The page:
Amisulpride versus moclobemide in treatment of clozapine-induced hypersalivation

Anatoly Kreinin, Chanoch Miodownik, Shmuel Sokolik, Diana Shestakova, Igor Libov, Joseph Bergman, Vladimir Lerner

Research output: Contribution to journalArticlepeer-review

18 Scopus citations


Objectives. Previous publications demonstrated substitute benzamides as effective agents in treatment of clozapine-induced sialorrhea (CIS). The aim of this study was to compare efficacy of amisulpride and moclobemide (both from the substitute benzamide group) in controlling, or at least minimizing, CIS. Methods. The study was designed as a 6-week, two-center, fixed-dose, comparison study of 400 mg/day of amisulpride versus 300 mg/day of moclobemide as an adjunctive treatment in 53 schizophrenia and schizoaffective disorder patients (diagnosed according to DSM-IV) suffering from CIS. The patients were treated with each medication during 2 weeks, followed by a washout period of 2 weeks. Primary outcome measures included the reduction in the five-point Nocturnal Hypersalivation Rating Scale (NHRS). Secondary outcomes included the Positive and Negative Syndrome Scale (PANSS), Manic State Assessment Scale, and Extrapyramidal Symptom Rating Scale (ESRS). Results. Both amisulpride and moclobemide were very effective in reducing CIS. Almost 74% of patients treated with amisulpride and 83% of patients treated with moclobemide showed some level of improvement on NHRS. Only in one patient treated with amisulpride, CIS worsened. Conclusions. Both medications were safe and effective as treatment of CIS. Although moclobemide exceeded amisulpride in antisalivation activity, treatment of CIS with amisulpride leads to improvement in psychotic symptoms.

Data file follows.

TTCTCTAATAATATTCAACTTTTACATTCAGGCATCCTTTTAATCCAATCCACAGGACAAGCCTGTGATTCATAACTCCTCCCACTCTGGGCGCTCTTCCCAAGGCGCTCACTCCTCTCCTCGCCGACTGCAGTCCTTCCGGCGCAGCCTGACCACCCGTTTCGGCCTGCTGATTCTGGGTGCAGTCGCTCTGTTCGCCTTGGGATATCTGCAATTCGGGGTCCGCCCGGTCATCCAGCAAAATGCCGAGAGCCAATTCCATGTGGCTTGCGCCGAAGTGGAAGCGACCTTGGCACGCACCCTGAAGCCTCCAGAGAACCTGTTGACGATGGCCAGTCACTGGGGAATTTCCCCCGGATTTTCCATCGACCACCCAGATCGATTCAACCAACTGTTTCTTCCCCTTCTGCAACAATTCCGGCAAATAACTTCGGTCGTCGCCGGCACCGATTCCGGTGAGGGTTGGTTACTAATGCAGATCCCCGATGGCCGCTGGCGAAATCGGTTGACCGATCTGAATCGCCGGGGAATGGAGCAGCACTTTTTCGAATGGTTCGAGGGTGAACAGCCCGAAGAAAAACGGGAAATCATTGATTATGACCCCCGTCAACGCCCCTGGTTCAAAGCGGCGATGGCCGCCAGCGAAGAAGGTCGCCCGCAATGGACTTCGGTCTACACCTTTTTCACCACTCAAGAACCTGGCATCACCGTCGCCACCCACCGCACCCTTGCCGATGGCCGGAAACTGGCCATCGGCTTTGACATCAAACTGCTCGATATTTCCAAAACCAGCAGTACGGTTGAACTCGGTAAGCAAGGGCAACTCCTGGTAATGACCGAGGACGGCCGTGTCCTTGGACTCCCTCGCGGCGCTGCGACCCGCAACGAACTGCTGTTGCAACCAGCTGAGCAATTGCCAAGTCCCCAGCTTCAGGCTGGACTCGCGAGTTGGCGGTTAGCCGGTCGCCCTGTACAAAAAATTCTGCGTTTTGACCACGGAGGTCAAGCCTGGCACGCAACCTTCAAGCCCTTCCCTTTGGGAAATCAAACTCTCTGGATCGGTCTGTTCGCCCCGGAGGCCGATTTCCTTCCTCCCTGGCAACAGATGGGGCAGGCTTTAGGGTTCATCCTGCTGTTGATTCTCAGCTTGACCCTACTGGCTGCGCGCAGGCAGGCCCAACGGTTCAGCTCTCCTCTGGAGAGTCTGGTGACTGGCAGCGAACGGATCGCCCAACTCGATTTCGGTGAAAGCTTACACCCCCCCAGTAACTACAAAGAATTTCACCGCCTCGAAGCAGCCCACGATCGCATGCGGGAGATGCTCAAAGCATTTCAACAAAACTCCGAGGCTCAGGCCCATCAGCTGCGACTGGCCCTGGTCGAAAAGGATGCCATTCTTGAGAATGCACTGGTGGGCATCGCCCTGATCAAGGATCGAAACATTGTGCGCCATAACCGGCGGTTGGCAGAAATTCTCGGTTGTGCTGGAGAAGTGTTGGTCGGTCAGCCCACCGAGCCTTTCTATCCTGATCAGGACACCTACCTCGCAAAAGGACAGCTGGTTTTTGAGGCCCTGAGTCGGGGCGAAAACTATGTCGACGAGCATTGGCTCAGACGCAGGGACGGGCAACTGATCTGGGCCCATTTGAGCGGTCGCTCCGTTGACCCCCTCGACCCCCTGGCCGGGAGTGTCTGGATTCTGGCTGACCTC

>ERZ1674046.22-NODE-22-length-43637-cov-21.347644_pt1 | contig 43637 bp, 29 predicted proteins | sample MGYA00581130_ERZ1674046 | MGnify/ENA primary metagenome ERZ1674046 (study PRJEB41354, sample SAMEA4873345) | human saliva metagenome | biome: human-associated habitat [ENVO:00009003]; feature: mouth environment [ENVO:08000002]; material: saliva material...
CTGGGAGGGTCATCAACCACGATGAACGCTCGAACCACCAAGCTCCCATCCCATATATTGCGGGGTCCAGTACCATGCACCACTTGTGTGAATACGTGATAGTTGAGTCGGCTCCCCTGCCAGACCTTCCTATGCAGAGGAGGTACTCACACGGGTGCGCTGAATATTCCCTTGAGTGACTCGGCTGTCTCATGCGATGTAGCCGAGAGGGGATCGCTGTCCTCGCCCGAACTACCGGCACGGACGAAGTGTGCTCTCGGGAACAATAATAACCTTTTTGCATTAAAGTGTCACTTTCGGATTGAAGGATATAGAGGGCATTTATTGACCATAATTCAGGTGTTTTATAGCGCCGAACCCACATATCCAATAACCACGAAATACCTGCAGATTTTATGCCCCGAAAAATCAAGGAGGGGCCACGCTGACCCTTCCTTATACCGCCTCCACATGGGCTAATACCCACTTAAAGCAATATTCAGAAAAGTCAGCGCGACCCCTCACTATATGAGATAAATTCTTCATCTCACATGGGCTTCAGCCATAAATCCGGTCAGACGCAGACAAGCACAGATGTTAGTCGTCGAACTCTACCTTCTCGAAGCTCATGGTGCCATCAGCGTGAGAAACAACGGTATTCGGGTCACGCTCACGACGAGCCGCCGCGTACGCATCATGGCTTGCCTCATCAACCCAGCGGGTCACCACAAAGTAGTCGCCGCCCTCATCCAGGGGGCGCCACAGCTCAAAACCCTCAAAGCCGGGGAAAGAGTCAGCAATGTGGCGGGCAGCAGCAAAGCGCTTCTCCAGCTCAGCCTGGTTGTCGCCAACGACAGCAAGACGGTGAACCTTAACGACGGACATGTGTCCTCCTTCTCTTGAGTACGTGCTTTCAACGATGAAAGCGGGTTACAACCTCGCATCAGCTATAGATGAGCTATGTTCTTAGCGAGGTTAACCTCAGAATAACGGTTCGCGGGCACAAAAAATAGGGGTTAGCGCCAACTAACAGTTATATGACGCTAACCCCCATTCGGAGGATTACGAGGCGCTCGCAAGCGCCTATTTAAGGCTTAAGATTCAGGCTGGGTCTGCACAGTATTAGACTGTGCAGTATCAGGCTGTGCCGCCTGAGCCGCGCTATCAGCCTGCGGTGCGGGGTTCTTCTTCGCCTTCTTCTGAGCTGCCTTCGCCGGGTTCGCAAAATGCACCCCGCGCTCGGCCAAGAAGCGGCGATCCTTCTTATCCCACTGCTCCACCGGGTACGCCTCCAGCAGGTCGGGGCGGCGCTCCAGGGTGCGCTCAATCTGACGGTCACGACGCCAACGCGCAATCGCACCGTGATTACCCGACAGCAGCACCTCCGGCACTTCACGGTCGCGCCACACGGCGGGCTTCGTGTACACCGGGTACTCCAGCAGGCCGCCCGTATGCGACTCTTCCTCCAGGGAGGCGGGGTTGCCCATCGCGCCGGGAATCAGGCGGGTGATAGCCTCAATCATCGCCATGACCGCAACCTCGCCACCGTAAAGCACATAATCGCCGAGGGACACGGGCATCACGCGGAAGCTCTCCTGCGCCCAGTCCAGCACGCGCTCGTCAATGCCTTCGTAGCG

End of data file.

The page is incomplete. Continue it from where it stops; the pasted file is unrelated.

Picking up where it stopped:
Original languageEnglish
Pages (from-to)620-626
Number of pages7
JournalWorld Journal of Biological Psychiatry
Issue number8
StatePublished - 1 Dec 2011


  • Amisulpride
  • Clozapine
  • Hypersalivation
  • Moclobemide
  • Schizophrenia

ASJC Scopus subject areas

  • Psychiatry and Mental health
  • Biological Psychiatry


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